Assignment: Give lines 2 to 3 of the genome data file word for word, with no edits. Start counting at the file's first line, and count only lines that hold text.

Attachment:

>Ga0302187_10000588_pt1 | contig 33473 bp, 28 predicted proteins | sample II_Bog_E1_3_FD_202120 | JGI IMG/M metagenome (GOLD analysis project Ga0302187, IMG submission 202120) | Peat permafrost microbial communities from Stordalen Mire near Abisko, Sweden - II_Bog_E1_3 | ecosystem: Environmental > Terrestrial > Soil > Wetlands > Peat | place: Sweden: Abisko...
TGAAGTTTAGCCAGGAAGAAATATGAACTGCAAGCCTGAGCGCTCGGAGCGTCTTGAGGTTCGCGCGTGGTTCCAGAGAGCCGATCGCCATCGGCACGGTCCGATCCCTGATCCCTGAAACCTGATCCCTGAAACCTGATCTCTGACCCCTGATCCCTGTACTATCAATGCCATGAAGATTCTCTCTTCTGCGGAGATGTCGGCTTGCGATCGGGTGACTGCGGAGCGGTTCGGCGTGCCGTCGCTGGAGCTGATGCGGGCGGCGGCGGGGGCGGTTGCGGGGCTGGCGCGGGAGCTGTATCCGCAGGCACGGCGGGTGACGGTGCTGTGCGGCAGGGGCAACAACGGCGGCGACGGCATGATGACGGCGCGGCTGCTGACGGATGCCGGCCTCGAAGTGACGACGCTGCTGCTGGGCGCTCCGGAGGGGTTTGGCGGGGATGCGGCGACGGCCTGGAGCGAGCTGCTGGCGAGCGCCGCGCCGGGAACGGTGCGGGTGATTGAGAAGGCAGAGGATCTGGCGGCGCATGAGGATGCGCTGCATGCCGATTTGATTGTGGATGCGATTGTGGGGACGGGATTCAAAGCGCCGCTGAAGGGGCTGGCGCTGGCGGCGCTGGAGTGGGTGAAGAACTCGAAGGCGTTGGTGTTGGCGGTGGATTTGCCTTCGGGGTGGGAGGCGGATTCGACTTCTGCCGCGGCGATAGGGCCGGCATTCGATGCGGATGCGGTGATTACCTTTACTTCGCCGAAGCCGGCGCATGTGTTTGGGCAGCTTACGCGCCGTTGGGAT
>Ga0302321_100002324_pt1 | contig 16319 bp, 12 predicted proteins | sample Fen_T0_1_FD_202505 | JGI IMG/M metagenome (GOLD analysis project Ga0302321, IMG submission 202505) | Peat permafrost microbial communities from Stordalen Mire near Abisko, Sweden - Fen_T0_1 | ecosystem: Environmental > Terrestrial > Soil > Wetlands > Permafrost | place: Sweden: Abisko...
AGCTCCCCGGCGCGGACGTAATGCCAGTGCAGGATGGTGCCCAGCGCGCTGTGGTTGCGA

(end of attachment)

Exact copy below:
TGAAGTTTAGCCAGGAAGAAATATGAACTGCAAGCCTGAGCGCTCGGAGCGTCTTGAGGTTCGCGCGTGGTTCCAGAGAGCCGATCGCCATCGGCACGGTCCGATCCCTGATCCCTGAAACCTGATCCCTGAAACCTGATCTCTGACCCCTGATCCCTGTACTATCAATGCCATGAAGATTCTCTCTTCTGCGGAGATGTCGGCTTGCGATCGGGTGACTGCGGAGCGGTTCGGCGTGCCGTCGCTGGAGCTGATGCGGGCGGCGGCGGGGGCGGTTGCGGGGCTGGCGCGGGAGCTGTATCCGCAGGCACGGCGGGTGACGGTGCTGTGCGGCAGGGGCAACAACGGCGGCGACGGCATGATGACGGCGCGGCTGCTGACGGATGCCGGCCTCGAAGTGACGACGCTGCTGCTGGGCGCTCCGGAGGGGTTTGGCGGGGATGCGGCGACGGCCTGGAGCGAGCTGCTGGCGAGCGCCGCGCCGGGAACGGTGCGGGTGATTGAGAAGGCAGAGGATCTGGCGGCGCATGAGGATGCGCTGCATGCCGATTTGATTGTGGATGCGATTGTGGGGACGGGATTCAAAGCGCCGCTGAAGGGGCTGGCGCTGGCGGCGCTGGAGTGGGTGAAGAACTCGAAGGCGTTGGTGTTGGCGGTGGATTTGCCTTCGGGGTGGGAGGCGGATTCGACTTCTGCCGCGGCGATAGGGCCGGCATTCGATGCGGATGCGGTGATTACCTTTACTTCGCCGAAGCCGGCGCATGTGTTTGGGCAGCTTACGCGCCGTTGGGAT
>Ga0302321_100002324_pt1 | contig 16319 bp, 12 predicted proteins | sample Fen_T0_1_FD_202505 | JGI IMG/M metagenome (GOLD analysis project Ga0302321, IMG submission 202505) | Peat permafrost microbial communities from Stordalen Mire near Abisko, Sweden - Fen_T0_1 | ecosystem: Environmental > Terrestrial > Soil > Wetlands > Permafrost | place: Sweden: Abisko...